It seems like only yesterday when Industry News wrote about Sears CEO Eddie Lampert. In fact, it was two weeks ago—but during that brief period there have been major developments.
And yet, really, things are pretty much the same.
On Monday, October 15, Sears finally filed for Chapter 11 bankruptcy. Most would ask, “what took so long?” That question is answered by the title of this article on The American Prospect, which states the case succinctly, if brutally: “How Sears Was Gutted By Its Own CEO”. As part of the filing, Lampert stepped down as CEO—but stays at the company’s chairman.
It’s impossible to follow the trail of the deals, restructurings, sell-offs and land-grabs that have occurred during Lampert’s watch, unless you draw a diagram. You’d better have a damned big white board, too.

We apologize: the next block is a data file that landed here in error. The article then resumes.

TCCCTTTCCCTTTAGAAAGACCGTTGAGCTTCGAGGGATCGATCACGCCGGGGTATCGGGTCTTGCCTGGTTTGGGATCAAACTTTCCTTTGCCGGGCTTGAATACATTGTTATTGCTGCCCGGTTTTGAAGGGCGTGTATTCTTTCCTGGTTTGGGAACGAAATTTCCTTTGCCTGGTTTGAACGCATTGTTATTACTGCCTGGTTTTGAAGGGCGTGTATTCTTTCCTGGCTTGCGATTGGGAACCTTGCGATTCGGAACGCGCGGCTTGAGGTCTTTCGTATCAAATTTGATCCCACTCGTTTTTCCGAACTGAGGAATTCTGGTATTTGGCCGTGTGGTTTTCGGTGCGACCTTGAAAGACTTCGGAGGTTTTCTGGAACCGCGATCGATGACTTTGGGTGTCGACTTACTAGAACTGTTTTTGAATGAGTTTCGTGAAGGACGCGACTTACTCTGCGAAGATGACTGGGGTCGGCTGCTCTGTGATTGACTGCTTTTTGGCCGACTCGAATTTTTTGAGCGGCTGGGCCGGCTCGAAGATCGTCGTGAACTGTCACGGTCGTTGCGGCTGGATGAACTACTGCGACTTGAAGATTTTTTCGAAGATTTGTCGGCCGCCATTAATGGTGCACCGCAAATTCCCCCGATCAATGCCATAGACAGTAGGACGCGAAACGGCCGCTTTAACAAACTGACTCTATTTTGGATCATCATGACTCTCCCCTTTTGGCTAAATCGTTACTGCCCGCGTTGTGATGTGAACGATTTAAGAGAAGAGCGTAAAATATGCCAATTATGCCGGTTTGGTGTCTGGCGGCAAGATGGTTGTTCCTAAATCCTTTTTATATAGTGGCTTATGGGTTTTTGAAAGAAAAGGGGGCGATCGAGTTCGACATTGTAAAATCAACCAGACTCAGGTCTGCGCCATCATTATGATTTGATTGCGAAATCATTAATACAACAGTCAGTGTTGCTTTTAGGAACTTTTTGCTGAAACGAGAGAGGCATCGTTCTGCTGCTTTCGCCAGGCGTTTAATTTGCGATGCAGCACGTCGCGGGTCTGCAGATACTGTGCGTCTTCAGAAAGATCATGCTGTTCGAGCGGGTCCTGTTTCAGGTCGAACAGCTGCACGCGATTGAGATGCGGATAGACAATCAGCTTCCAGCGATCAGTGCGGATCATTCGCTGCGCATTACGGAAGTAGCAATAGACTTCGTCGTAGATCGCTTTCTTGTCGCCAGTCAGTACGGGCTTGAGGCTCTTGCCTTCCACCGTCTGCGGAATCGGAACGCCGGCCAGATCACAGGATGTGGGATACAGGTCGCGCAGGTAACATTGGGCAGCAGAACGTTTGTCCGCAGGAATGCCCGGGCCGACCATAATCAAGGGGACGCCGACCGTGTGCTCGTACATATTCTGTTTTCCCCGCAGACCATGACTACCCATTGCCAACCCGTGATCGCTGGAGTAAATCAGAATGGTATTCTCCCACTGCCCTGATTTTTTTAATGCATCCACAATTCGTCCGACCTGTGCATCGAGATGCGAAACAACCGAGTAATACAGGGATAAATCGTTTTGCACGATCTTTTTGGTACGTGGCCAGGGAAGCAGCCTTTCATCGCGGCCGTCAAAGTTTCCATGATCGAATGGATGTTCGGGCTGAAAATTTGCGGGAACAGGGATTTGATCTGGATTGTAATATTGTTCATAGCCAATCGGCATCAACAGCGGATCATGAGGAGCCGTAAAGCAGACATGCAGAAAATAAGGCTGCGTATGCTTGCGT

The primary creditor of Sears Holdings is ESL Investments, a hedge fund owned by…Edward S. Lampert. Much of the company’s real estate has been sold to Seritage , a REIT (real estate investment trust) primarily owned by—you guessed it, Lampert. And by the way: much of that real estate is being leased out at a rate 2-4 times that being paid by cheapskate Sears.
As part of the bankruptcy, over 140 more stores will be closed by the end of 2018. Chapter 11 bankruptcy is designed to allow a company time to reorganize, with the cooperation of creditors; if it appears that reorganization will not salvage the company—and in this case, how could it?—the Federal Bankruptcy Judge will likely force the case into Chapter 7, liquidation.
At this point, a once-great company is on its last legs—and Eddie Lampert lives on a private island off Miami.
Say what you will about the robber barons of the late 19th and early 20th centuries, but they built things—not dismantled them.